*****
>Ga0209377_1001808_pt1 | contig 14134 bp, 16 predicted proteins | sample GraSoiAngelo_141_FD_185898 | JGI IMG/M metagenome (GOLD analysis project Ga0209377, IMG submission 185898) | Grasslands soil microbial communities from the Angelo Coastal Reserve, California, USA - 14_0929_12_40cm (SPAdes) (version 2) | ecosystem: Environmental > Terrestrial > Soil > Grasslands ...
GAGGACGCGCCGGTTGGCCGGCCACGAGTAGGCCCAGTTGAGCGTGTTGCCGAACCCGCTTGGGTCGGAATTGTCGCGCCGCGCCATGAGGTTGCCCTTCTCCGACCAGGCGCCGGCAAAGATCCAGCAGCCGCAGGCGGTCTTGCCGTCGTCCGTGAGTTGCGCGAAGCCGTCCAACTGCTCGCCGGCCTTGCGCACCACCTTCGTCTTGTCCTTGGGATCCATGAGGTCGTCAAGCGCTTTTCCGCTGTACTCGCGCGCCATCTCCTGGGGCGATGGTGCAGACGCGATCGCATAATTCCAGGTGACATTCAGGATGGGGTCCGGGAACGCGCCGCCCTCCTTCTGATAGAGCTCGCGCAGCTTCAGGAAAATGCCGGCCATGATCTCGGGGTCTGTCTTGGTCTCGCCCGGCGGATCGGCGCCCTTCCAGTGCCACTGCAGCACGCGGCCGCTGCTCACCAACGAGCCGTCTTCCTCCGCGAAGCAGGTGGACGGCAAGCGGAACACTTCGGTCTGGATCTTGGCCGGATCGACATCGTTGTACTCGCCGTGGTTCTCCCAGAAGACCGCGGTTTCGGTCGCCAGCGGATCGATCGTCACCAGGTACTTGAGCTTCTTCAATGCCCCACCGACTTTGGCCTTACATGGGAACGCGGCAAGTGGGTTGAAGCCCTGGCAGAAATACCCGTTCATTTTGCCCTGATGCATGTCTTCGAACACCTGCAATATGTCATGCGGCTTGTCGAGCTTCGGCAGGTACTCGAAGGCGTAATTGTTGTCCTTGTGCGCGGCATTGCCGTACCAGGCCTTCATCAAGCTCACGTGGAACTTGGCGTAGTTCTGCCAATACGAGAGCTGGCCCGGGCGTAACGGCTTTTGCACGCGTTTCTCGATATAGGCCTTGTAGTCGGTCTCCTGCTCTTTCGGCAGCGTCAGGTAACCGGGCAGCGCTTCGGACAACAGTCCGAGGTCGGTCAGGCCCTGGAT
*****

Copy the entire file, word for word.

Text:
>Ga0209377_1001808_pt1 | contig 14134 bp, 16 predicted proteins | sample GraSoiAngelo_141_FD_185898 | JGI IMG/M metagenome (GOLD analysis project Ga0209377, IMG submission 185898) | Grasslands soil microbial communities from the Angelo Coastal Reserve, California, USA - 14_0929_12_40cm (SPAdes) (version 2) | ecosystem: Environmental > Terrestrial > Soil > Grasslands ...
GAGGACGCGCCGGTTGGCCGGCCACGAGTAGGCCCAGTTGAGCGTGTTGCCGAACCCGCTTGGGTCGGAATTGTCGCGCCGCGCCATGAGGTTGCCCTTCTCCGACCAGGCGCCGGCAAAGATCCAGCAGCCGCAGGCGGTCTTGCCGTCGTCCGTGAGTTGCGCGAAGCCGTCCAACTGCTCGCCGGCCTTGCGCACCACCTTCGTCTTGTCCTTGGGATCCATGAGGTCGTCAAGCGCTTTTCCGCTGTACTCGCGCGCCATCTCCTGGGGCGATGGTGCAGACGCGATCGCATAATTCCAGGTGACATTCAGGATGGGGTCCGGGAACGCGCCGCCCTCCTTCTGATAGAGCTCGCGCAGCTTCAGGAAAATGCCGGCCATGATCTCGGGGTCTGTCTTGGTCTCGCCCGGCGGATCGGCGCCCTTCCAGTGCCACTGCAGCACGCGGCCGCTGCTCACCAACGAGCCGTCTTCCTCCGCGAAGCAGGTGGACGGCAAGCGGAACACTTCGGTCTGGATCTTGGCCGGATCGACATCGTTGTACTCGCCGTGGTTCTCCCAGAAGACCGCGGTTTCGGTCGCCAGCGGATCGATCGTCACCAGGTACTTGAGCTTCTTCAATGCCCCACCGACTTTGGCCTTACATGGGAACGCGGCAAGTGGGTTGAAGCCCTGGCAGAAATACCCGTTCATTTTGCCCTGATGCATGTCTTCGAACACCTGCAATATGTCATGCGGCTTGTCGAGCTTCGGCAGGTACTCGAAGGCGTAATTGTTGTCCTTGTGCGCGGCATTGCCGTACCAGGCCTTCATCAAGCTCACGTGGAACTTGGCGTAGTTCTGCCAATACGAGAGCTGGCCCGGGCGTAACGGCTTTTGCACGCGTTTCTCGATATAGGCCTTGTAGTCGGTCTCCTGCTCTTTCGGCAGCGTCAGGTAACCGGGCAGCGCTTCGGACAACAGTCCGAGGTCGGTCAGGCCCTGGAT